This seminar will be conducted through Zoom. Please register to join this seminar. You will then receive an email with the dial in details. The seminar will not be recorded.
The meeting is set up so that you will join muted and without video. The presenter will start at 3pm and share their screen to show the presentation. There will be time at the end for a Q&A session. Please use the 'raise your hand' function and the presenter will unmute you. A video on how to do this is here.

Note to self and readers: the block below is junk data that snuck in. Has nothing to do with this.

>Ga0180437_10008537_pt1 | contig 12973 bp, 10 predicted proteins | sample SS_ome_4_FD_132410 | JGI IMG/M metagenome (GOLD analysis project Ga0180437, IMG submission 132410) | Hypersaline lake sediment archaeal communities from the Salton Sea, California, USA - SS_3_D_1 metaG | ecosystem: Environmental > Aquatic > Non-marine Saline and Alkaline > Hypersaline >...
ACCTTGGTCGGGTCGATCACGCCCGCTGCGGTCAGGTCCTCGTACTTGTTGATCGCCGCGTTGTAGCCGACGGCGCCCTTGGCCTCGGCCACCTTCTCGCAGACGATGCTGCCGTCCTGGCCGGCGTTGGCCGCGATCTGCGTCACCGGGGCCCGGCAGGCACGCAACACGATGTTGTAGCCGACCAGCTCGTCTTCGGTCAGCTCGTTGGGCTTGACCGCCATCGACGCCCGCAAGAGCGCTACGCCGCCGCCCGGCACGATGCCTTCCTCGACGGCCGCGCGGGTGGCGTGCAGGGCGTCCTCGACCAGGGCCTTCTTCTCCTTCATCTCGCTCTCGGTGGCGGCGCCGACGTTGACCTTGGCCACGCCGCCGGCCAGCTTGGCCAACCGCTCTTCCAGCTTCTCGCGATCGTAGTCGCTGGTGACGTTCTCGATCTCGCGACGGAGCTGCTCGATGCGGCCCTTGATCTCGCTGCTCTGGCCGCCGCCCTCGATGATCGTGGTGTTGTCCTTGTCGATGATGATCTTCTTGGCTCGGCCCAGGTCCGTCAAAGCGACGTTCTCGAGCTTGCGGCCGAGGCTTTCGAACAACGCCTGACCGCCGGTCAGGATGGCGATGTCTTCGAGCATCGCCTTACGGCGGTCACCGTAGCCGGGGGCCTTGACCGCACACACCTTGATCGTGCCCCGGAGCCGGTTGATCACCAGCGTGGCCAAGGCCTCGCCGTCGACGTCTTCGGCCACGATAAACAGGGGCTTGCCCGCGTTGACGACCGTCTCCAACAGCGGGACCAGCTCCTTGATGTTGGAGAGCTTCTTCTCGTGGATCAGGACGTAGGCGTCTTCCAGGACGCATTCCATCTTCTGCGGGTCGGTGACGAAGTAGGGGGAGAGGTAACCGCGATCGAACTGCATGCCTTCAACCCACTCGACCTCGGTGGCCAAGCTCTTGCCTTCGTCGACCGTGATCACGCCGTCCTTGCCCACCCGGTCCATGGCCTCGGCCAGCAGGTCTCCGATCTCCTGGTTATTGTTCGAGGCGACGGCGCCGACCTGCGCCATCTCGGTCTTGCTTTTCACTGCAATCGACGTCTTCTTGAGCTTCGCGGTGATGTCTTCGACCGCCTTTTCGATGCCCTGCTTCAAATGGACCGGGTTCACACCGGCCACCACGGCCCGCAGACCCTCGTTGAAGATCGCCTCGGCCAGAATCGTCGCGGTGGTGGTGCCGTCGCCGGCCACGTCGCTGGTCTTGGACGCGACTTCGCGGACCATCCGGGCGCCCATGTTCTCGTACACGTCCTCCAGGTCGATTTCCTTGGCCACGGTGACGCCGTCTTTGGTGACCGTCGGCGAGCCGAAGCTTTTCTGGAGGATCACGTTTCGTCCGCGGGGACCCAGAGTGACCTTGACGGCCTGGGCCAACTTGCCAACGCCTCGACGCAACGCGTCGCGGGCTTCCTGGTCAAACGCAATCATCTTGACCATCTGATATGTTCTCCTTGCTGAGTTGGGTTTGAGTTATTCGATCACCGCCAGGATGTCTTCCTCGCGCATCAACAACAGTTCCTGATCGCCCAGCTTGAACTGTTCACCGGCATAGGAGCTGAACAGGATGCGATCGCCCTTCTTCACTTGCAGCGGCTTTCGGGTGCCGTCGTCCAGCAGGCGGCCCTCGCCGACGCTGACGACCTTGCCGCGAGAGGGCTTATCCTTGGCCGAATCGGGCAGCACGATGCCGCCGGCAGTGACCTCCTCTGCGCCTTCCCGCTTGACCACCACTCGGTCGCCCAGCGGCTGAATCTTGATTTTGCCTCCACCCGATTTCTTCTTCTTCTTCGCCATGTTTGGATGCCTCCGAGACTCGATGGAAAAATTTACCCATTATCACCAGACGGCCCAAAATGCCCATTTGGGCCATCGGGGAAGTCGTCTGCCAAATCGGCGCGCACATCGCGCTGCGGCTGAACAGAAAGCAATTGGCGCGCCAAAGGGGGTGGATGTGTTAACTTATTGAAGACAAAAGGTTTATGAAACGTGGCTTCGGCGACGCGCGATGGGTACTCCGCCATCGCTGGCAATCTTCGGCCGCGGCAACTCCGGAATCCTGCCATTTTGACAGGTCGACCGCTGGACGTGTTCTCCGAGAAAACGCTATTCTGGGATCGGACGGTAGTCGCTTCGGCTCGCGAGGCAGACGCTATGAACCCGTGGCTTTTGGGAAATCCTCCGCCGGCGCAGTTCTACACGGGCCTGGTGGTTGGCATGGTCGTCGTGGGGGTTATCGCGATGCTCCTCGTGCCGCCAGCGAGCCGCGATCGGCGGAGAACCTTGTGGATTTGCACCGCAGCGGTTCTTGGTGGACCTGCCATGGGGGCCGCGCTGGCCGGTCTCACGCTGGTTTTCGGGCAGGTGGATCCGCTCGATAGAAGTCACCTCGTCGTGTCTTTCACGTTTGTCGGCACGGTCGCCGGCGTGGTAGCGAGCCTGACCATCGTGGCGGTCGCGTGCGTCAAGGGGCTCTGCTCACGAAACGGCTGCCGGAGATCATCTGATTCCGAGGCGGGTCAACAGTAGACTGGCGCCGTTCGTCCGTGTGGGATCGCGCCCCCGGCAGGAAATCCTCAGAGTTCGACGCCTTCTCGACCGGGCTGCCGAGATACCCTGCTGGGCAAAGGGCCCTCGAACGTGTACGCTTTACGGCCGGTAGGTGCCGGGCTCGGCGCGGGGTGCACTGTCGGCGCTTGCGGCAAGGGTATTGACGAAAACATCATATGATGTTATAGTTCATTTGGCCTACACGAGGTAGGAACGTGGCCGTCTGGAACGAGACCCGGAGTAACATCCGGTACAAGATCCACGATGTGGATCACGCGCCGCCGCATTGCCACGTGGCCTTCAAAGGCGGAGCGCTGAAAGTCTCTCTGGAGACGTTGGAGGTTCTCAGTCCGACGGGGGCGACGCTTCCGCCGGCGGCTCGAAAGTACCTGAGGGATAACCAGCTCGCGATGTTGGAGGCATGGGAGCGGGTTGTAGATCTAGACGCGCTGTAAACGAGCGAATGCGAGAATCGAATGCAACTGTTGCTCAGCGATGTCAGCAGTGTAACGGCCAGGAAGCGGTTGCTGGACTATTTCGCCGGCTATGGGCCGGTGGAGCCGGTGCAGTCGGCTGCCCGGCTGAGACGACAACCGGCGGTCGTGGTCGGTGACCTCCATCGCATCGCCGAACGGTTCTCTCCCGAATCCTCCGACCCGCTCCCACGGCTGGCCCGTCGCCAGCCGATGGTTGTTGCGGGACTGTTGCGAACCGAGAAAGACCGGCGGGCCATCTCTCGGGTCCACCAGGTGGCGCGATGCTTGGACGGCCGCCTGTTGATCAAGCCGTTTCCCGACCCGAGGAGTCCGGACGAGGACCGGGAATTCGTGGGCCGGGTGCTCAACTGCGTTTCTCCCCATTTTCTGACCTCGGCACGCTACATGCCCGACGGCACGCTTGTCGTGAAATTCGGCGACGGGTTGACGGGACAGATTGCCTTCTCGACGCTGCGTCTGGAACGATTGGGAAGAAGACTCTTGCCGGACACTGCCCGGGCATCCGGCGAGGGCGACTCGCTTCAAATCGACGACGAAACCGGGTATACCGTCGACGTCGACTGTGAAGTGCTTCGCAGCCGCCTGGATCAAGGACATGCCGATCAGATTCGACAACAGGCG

Stronger action on global environmental problems is very popular, but often specific solutions are not. A key question for making progress on environmental protection is thus how to increase support for policy instruments understood by economists to be effective, such as pricing pollution. Should we advocate for designing policy responses in a way that ‘citizens really like’ them, even potentially exploiting biases and misconceptions in the public’s understanding of actual economic properties of these policies? In the presentation, which is on work in progress, we explore a number of ideas. (1) Fairness concerns in general are a major reservation of the public against carbon pricing, however, we not know which different, well-known fairness conceptions prevalent in society matter for carbon pricing design (drawing on a preliminary manuscript by Sommer, Mattauch, Pahle). (2) Understanding how the contingent characteristics of policies heavily influence public support beyond their essential economic properties might change the normative model of how to give policy advice. (3) There is evidence that the classical equivalence of price and quantity instruments in environmental economics is not how the public perceives these instruments, with potential implications for instrument choice beyond climate change mitigation.